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CIOFS-- August 6 2005 >>Best Wishes to Pope Benedict XVI

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  • Richard Chamberland
    CIOFS-L 2005 August I C I O F S LIST SFO International Council - Weekly edition Volume: 11 - N. 31 - 2005 - August - I From: CIOFS Bulletin, 2005, N. 9 ...
    Message 1 of 1 , Aug 5, 2005
      CIOFS-L 2005 August I

      C I O F S LIST

      SFO International Council - Weekly edition

      Volume: 11 - N. 31 - 2005 - August - I

      From: CIOFS Bulletin, 2005, N. 9

      Ciofs Presidency
      Best Wishes to Pope Benedict XVI
      Franciscan Youth
      Towards Cologne
      The International Eucharistic Congress
      Catholics in the World
      An important Acknowledgement
      Chapter and Visits


      Best Wishes to Pope Benedict XVI

      Dear Holy Father,

      The Secular sons and daughters of Saint Francis of Assisi, with hearts full of love for the Church, thank the Good Lord for having given Your Person to us as father and pastor of the Church.

      We offer Your Holiness, Vicar of Our Lord Jesus Christ, our humble and devote homage.

      We confirm our filial love and our will to put ourselves, as always, at the service of Gods Reign all over the world under your wise teaching, faithful to the promise of “Obedience and reverence to his Holiness the Pope” (1Reg) made by Brother Francis for himself and for his sons and daughters present and in the future.

      All the Secular Franciscan Fraternities in the world have been praying already to support your ministry for Christ’s Church, as we joyously renew our unconditional desire to offer ourselves with God’s grace as instruments of the Church in building a more evangelical and fraternal world. We shall take care, together with the brothers and sisters of the entire Franciscan family, to make present the charism of our common Seraphic Father in the life and mission of the Church.

      Holiness, with love and faith we implore your blessing on the Secular Franciscan Order and we wish for you Peace and all Good.

      Rome, April 20, 2005


      Towards Cologne

      “We have come to adore him” is the theme of the meeting of the young people at Cologne, that for centuries is home to the relics, according to tradition, of the Magi. A place, therefore, highly symbolic. Choosing it, the Pope wanted to represent to today’s youth a spiritual path which this mysterious group took two thousand years ago searching for Christ.

      The message that the Pope wrote to accompany the passage of the cross and of the young people towards Cologne proposes once again the story that the Evangelist Mathew tells of the pilgrimage of the Magi, from the time “they departed” with courage along unknown roads until they arrived at Bethlehem and were filled with “great joy” in seeing the Baby laid in the manger by Mary. “And falling down they worshiped him” recalls Mathew. Then opening “their treasures they offered him gifts of gold, frankincense, and myrrh”. And the Pope comments “My dear young people, you too offer to the Lord the gold of your lives, namely your freedom to follow him out of love, responding faithfully to His call; let the incense of your fervent prayer rise up to Him in praise of his glory; offer Him your myrrh, that is your affection of total gratitude for Him, true Man who loved us in dying as a criminal on Golgotha”.

      “Listening to Christ and adoring Him – emphasizes John Paul II – brings you to make courageous choices, to make decisions that are sometimes heroic. Jesus is exigent because he wants our authentic happiness”. And he calls a few to follow him as priests or in consecrated life, but one’s own vocation for every baptized person is a vocation to that “highest measure of Christian life” which is expressed in sanctity.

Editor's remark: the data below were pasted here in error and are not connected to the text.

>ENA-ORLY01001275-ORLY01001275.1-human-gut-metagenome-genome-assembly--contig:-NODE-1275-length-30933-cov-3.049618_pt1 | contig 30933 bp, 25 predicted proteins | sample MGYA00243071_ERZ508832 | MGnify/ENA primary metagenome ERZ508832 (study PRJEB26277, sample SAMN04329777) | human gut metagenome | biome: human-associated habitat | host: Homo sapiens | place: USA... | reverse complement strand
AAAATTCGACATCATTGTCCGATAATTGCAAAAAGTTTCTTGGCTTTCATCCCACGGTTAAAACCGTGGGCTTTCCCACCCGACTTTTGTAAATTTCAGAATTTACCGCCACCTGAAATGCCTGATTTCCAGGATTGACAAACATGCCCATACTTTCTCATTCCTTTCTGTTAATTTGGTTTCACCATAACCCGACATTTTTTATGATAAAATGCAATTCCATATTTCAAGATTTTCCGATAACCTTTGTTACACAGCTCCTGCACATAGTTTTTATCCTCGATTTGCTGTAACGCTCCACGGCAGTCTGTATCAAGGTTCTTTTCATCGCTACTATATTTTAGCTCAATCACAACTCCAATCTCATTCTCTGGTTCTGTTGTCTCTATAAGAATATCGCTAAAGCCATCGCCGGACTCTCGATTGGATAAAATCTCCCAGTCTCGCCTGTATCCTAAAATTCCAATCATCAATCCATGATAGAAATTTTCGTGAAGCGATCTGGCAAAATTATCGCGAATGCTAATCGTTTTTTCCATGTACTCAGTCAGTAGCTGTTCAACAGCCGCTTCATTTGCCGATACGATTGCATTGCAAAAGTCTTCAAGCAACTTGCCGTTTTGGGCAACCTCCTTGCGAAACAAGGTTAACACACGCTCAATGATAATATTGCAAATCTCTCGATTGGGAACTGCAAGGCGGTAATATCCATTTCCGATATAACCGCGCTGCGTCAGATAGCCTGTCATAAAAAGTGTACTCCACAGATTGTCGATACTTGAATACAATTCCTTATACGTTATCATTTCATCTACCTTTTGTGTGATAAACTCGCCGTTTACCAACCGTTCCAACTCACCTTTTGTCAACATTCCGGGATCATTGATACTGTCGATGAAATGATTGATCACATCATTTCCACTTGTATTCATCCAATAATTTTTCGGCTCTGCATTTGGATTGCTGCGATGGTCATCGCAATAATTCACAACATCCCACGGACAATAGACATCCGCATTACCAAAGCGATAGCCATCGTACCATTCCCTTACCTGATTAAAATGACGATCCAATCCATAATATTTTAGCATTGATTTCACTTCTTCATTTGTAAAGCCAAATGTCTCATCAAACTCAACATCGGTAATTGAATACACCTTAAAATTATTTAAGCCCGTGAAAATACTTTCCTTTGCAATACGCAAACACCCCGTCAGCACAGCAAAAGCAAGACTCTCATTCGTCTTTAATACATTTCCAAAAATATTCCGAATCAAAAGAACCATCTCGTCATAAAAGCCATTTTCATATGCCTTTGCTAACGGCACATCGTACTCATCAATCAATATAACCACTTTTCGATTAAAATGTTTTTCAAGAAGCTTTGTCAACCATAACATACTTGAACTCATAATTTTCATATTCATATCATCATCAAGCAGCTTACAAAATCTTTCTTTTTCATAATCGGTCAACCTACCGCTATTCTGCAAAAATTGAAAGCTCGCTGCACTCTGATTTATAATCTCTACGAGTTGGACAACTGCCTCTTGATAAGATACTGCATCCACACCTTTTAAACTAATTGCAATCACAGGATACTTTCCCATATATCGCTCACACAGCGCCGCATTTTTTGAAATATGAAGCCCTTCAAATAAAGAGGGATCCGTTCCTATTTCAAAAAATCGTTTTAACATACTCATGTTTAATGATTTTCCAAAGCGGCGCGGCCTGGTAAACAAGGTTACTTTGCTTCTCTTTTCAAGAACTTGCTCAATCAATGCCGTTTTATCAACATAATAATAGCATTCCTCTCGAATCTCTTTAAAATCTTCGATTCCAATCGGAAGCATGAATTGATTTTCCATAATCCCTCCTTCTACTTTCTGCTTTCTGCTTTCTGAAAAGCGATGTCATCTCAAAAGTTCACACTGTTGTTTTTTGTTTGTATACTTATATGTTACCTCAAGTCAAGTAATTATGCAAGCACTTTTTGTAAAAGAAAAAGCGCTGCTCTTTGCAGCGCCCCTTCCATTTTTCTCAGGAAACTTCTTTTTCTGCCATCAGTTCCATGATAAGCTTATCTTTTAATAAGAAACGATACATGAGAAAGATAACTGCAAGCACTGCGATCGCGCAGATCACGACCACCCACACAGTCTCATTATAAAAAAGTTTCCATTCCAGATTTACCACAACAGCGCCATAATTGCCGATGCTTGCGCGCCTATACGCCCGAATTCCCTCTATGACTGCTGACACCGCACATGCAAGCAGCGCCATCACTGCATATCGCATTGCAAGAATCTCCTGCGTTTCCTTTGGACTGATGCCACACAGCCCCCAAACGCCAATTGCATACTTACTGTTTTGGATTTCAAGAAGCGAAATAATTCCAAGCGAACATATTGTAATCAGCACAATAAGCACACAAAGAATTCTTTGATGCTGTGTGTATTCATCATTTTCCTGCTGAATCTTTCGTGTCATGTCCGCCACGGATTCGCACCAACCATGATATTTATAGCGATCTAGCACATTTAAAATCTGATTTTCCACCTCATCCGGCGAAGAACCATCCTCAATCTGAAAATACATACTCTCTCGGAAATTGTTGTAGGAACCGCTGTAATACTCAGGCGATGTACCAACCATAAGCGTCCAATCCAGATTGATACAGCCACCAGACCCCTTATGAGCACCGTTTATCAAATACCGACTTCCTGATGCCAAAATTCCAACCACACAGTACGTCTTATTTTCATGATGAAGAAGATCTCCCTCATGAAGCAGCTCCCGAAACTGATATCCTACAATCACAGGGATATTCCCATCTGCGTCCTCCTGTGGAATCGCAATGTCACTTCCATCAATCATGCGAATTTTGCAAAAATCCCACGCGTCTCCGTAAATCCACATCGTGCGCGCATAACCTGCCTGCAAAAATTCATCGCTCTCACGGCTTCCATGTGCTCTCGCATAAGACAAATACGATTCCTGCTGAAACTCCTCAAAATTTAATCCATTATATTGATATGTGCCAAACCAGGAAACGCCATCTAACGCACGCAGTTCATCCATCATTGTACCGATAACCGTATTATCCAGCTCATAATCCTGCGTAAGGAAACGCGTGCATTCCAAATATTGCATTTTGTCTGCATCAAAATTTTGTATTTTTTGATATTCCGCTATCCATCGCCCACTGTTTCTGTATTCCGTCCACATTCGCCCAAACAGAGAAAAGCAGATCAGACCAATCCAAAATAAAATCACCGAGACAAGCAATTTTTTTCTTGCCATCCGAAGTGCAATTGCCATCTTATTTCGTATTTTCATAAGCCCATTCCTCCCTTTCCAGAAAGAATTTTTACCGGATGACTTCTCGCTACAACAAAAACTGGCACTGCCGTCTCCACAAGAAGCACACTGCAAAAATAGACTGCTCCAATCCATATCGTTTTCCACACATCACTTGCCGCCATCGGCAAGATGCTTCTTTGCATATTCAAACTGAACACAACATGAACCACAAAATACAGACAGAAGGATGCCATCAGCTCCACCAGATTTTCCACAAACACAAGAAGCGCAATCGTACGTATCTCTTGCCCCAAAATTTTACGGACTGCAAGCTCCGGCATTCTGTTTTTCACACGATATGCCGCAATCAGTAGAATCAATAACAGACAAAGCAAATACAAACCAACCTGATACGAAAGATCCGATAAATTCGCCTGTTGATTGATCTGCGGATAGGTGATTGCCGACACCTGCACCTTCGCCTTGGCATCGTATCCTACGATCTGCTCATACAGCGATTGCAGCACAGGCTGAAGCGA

So the Pope exhorts young people to resist any form of idolatry; he exhorts not to give in to the false illusions and passing modes which often leave a tragic spiritual emptiness; he exhorts them to refuse the seductions of money, consumerism and the subtle violence sometimes carried out by the media.

      Which means for the new generations of the third millennium not to conform to the mentality of this world but to be transformed renewing the mind to discover God’s will for their own personal life and for the history of the world.

      Here is the logo for the WYD of Cologne:

      The cross indicates Christ’s presence; it is stylized in red, representing love, passion and suffering. The comet brings to mind the birth of Christ and the journey of the Magi. The cathedral of Cologne also stylized in red associates the Church to the Cross. The elliptical arc,a stylized form of the letter C, indicates Christ. The arc is projected towards the Cross, an invitation to orient oneself towards Christ and adore him. The lower part represents a kind of boat in memory of Noah’s arc. Its color, blue, is a symbol of the water of the Rhine where Cologne is located.


      The International Eucharistic Congress

      On Monday, October 11, 2004 the first plenary meeting of the International Eucharistic Congress was held in Guadalajara (Mexico) which showed the different realities visible in the various continents. F. Gianfranco Grieco synthesized this in an article in L’Osservatore Romano.

      To present a “synthesis of a synthesis” would reduce it to very little, but perhaps it could be useful to look at the light and dark sides that, according to many Bishops and priests who spoke, characterized the ecclesiastic and Eucharistic life in the respective cultural areas.

      For people coming from Africa Mons. Somè (Burkina Faso) pointed out as positive realities, the conception of the family, of life, of the body, of speech and of the invisible world. However, against this clash many negative situations such as, tribal hatred, war, egoism, abortion and religious syncretism. “Faith is still halfway down the road in Africa”, Mons. Somè affirmed.

      The situation in Asia was presented by Mons. Morelos (Philippines) who reminded us that this continent is the cradle of five worldwide religions, but the catholic presence is only 2.3%. The Church in Asia is present, therefore, as a “poor Church”, which has no power in this world. The fragile voice of a small minority is, however, able to answer the challenge of an uncontrollable globalization, which sacrifices humanity on the altar of progress, with a globalization of solidarity, reminding us that money is no substitute for God and that it is foolhardy to separate religion from life.